At this point, so many political journalists have said they fear having to cover a Bush-Clinton rematch in 2016 that it’s nearly become a cliché. But a thought does not have to be original to be legitimate, and I certainly understand where they’re coming from. I’ve probably said something along those lines myself.
Not all forms of dread are identical, however — which occurred to me this weekend as I surveyed the response to Hillary Clinton announcing her new campaign for president. Because while many of my colleagues are worried about dealing with the notoriously media-phobic Clinton, I’m not particularly concerned with how the former secretary of state will treat the press. I’m much more worried about how a grumpy press will cover the campaign.
I’ve written about this once before already, but there’s something about Hillary Clinton that brings out the worst in the media. It’s as if her association with the relatively calm and peaceful 1990s causes those who were journalists at the time to succumb to their worst instincts. Her presidential campaign’s launch is less than 48 hours old, but you can see the embrace of frivolity happening already.
Take New York magazine’s new cover story on whether she’s “good at running for president,” for example. As Gawker’s Hamilton Nolan rightly pointed out, the piece is like a “platonic ideal” of superficial, horserace journalism. Clinton’s policy views and record as secretary of state are essentially ignored, while the marginal and attention-starved Pat Buchanan — and his theory of “political athletes” — is placed front and center. (For what it’s worth, the piece’s author has defended himself on Twitter; I am not persuaded.)
The article doesn’t just waste the reader’s time on faux savvy, “inside baseball” fluff, either. By treating the next presidential campaign as if it were any other popular sport, it implicitly argues that Clinton’s likability — her pull with soccer moms in Iowa; or whatever new demographic subgroup becomes the campaign press’s 2016 obsession — is what’s at stake. The Supreme Court, which the next president may be able to remake in their own image, goes unmentioned.
And when Americans are apathetic about politics, when they feel the election is unimportant, and when they don’t bother to participate or even vote, a couple things usually happen. For one, it becomes easier for the always-engaged 1 percent to wield more influence than it does already, and to pressure candidates into embracing policies that most Americans would not like — especially if they were paying attention. For another, a “meh” election is one that conservatives are more likely to win. It was not a coincidence that the 2014 midterms were widely ignored and resulted in an historic GOP win.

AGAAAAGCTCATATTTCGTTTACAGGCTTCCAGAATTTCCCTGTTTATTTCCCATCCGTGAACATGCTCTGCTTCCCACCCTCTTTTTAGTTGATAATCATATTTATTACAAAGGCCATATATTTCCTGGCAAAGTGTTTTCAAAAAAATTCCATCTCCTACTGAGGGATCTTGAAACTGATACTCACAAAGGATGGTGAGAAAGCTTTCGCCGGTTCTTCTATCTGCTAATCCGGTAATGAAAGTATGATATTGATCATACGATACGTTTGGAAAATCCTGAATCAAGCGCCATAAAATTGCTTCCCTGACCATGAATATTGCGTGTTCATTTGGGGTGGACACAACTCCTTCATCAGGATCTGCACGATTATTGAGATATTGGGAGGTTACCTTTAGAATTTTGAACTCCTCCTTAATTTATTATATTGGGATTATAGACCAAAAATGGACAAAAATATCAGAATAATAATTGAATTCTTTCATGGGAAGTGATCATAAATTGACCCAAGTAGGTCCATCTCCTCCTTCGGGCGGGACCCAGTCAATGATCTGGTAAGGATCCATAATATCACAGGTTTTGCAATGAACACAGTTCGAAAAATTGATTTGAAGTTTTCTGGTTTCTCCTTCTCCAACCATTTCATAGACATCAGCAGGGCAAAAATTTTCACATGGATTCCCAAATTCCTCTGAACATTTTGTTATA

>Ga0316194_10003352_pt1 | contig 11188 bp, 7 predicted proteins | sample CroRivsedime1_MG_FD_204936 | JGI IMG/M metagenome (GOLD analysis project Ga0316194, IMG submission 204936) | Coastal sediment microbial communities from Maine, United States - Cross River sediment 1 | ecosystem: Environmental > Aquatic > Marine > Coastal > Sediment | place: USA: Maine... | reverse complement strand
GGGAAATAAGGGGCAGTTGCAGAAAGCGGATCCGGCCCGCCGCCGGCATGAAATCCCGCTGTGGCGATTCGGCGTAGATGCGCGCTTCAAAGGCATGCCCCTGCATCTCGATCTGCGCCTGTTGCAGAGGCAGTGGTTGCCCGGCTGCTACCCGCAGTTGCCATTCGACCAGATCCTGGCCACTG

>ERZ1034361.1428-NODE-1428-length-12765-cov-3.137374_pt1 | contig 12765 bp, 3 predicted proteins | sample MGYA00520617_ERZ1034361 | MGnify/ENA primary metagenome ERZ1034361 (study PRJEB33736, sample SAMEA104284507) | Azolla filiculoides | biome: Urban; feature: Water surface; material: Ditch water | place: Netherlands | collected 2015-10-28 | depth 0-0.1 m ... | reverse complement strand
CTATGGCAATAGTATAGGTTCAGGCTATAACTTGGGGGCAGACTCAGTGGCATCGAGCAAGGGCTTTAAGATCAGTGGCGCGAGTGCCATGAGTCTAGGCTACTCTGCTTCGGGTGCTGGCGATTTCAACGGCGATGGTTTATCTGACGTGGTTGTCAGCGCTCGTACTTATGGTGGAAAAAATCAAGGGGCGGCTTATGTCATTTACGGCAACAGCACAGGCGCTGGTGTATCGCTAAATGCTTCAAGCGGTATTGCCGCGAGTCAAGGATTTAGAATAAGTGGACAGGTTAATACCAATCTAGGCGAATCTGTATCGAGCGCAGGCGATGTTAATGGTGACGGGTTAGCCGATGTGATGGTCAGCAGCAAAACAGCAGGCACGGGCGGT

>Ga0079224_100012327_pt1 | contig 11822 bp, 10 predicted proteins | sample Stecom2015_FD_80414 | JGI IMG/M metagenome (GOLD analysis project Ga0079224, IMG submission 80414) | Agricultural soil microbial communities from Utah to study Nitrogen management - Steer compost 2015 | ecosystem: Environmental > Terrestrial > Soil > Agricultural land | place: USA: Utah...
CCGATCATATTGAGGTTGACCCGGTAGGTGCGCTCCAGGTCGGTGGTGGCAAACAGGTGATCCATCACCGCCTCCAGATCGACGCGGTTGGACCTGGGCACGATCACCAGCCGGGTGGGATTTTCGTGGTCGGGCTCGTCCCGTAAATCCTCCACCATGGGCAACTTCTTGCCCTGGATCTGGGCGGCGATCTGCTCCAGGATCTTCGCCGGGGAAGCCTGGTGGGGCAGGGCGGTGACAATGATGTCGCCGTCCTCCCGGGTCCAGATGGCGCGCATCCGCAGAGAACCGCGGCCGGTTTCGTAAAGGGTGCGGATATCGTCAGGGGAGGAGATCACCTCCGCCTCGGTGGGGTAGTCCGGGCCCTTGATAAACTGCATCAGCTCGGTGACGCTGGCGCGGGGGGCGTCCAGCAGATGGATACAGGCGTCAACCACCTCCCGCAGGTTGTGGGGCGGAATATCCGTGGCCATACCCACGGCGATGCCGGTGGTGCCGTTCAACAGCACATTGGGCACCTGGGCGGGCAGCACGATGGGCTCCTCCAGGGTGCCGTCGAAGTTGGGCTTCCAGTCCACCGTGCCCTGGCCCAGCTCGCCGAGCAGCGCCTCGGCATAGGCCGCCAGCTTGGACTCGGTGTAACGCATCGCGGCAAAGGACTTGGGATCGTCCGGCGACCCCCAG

And Republican operatives know this, too. Which is part of the reason why Bill Kristol, the editor of the neoconservative Weekly Standard, who paired Sarah Palin and Sen. John McCain, responded to Clinton’s announcement this weekend like a stereotypically apathetic member of Generation X. “Can we be honest?” Kristol tweeted. “Aren’t we all — left and right, old and young, male and female and other — already BORED by the Hillary Clinton campaign?” Clinton is, like, so yesterday.
Whether or not the always-wrong and probably-sociopathic Kristol is amused is irrelevant, of course. What worries me, though, is the prospect that the campaign press will feel similarly, and will try to provoke the candidates to keep itself entertained. Back when he was at the Washington Post, Ezra Klein argued that the end of the Obama era may bring about a modern version of the “return to normalcy.” The idea, more or less, is that after 9/11, the Iraq War and the Great Recession, American politics would return to its “normal” 1990s state.
For a whole host of reasons — climate change, growing inequality, and the fact that time is not, actually, a flat circle chief among them — I don’t think that will happen. But what could happen is a rerun of the 2000 presidential campaign. Before the recount drama, the press treated that race as boring and unimportant; in retrospect, it looks like the most consequential in a generation. Regardless of any post-Obama hangover or Clinton-Bush frustration, let’s hope the media doesn’t make the same mistake.